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Description of the illustration convert.gif


CONVERT converts a character string from one character set to another.

  • The char argument is the value to be converted. It can be any of the datatypes CHAR, VARCHAR2, NCHAR, NVARCHAR2, CLOB, or NCLOB.

  • The dest_char_set argument is the name of the character set to which char is converted.

  • The source_char_set argument is the name of the character set in which char is stored in the database. The default value is the database character set.

The return value for CHAR and VARCHAR2 is VARCHAR2. For NCHAR and NVARCHAR2, it is NVARCHAR2. For CLOB, it is CLOB, and for NCLOB, it is NCLOB.

Both the destination and source character set arguments can be either literals or columns containing the name of the character set.

For complete correspondence in character conversion, it is essential that the destination character set contains a representation of all the characters defined in the source character set. Where a character does not exist in the destination character set, a replacement character appears. Replacement characters can be defined as part of a character set definition.


Oracle discourages the use of the CONVERT function in the current Oracle Database release. The return value of CONVERT has a character datatype, so it should be either in the database character set or in the national character set, depending on the datatype. Any dest_char_set that is not one of these two character sets is unsupported. The char argument and the source_char_set have the same requirements. Therefore, the only practical use of the function is to correct data that has been stored in a wrong character set.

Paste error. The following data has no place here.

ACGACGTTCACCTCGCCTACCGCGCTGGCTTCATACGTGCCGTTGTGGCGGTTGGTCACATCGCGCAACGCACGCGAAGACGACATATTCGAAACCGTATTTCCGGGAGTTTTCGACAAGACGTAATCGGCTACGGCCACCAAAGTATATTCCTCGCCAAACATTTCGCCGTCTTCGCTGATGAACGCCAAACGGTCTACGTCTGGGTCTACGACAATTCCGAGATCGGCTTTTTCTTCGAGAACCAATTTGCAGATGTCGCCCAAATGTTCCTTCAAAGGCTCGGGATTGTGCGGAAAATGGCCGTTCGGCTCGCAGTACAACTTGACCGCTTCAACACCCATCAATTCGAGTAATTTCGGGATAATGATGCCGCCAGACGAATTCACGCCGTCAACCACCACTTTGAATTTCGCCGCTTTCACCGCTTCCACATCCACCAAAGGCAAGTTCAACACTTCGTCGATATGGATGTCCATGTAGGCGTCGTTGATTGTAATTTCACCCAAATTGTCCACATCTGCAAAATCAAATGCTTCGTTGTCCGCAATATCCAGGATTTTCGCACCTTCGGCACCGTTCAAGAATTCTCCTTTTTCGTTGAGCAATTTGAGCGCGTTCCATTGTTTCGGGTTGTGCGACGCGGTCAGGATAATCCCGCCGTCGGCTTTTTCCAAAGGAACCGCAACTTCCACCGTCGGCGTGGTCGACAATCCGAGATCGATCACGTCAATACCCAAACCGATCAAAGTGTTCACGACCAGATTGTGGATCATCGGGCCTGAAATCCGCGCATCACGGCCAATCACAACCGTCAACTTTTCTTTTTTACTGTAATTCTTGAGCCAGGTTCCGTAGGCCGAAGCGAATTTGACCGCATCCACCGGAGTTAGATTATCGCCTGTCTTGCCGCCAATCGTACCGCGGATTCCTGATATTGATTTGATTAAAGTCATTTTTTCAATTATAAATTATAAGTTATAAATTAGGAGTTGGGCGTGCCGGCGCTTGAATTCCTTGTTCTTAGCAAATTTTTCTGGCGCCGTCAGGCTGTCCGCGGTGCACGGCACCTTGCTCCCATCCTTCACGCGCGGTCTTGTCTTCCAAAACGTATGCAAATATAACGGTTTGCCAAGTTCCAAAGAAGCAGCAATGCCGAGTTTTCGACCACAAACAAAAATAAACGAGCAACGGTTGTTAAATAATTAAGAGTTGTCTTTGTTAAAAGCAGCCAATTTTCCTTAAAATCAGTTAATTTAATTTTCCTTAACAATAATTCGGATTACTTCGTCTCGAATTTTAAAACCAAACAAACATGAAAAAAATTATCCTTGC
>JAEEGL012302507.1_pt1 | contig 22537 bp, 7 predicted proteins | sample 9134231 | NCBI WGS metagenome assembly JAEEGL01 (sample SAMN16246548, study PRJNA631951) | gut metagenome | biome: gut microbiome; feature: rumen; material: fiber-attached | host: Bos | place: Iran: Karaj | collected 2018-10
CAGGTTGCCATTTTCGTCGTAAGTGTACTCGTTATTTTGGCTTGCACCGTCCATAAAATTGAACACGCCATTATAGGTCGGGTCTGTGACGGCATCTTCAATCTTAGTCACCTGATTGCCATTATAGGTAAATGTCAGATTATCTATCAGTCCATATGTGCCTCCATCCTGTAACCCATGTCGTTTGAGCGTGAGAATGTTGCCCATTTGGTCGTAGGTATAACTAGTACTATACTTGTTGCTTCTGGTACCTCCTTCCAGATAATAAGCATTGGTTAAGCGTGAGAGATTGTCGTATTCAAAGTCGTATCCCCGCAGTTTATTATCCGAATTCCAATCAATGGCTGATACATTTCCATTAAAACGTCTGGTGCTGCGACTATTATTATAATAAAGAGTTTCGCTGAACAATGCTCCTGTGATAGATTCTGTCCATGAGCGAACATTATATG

Values that are in neither the database nor the national character set should be processed and stored as RAW or BLOB. Procedures in the PL/SQL packages UTL_RAW and UTL_I18N—for example, UTL_RAW.CONVERT—allow limited processing of such values. Procedures accepting RAW argument in the packages UTL_FILE, UTL_TCP, UTL_HTTP, and UTL_SMTP can be used to output the processed data.


The following example illustrates character set conversion by converting a Latin-1 string to ASCII. The result is the same as importing the same string from a WE8ISO8859P1 database to a US7ASCII database.


A E I ? ? A B C D E ? 

Common character sets include:

  • US7ASCII: US 7-bit ASCII character set

  • WE8ISO8859P1: ISO 8859-1 West European 8-bit character set

  • EE8MSWIN1250: Microsoft Windows East European Code Page 1250

  • WE8MSWIN1252: Microsoft Windows West European Code Page 1252

  • WE8EBCDIC1047: IBM West European EBCDIC Code Page 1047

  • JA16SJISTILDE: Japanese Shift-JIS Character Set, compatible with MS Code Page 932

  • ZHT16MSWIN950: Microsoft Windows Traditional Chinese Code Page 950

  • UTF8: Unicode 3.0 Universal character set CESU-8 encoding form

  • AL32UTF8: Unicode 5.0 Universal character set UTF-8 encoding form

You can query the V$NLS_VALID_VALUES view to get a listing of valid character sets, as follows:


See Also:

Oracle Database Globalization Support Guide for information on supported character sets and Oracle Database Reference for information on the V$NLS_VALID_VALUES view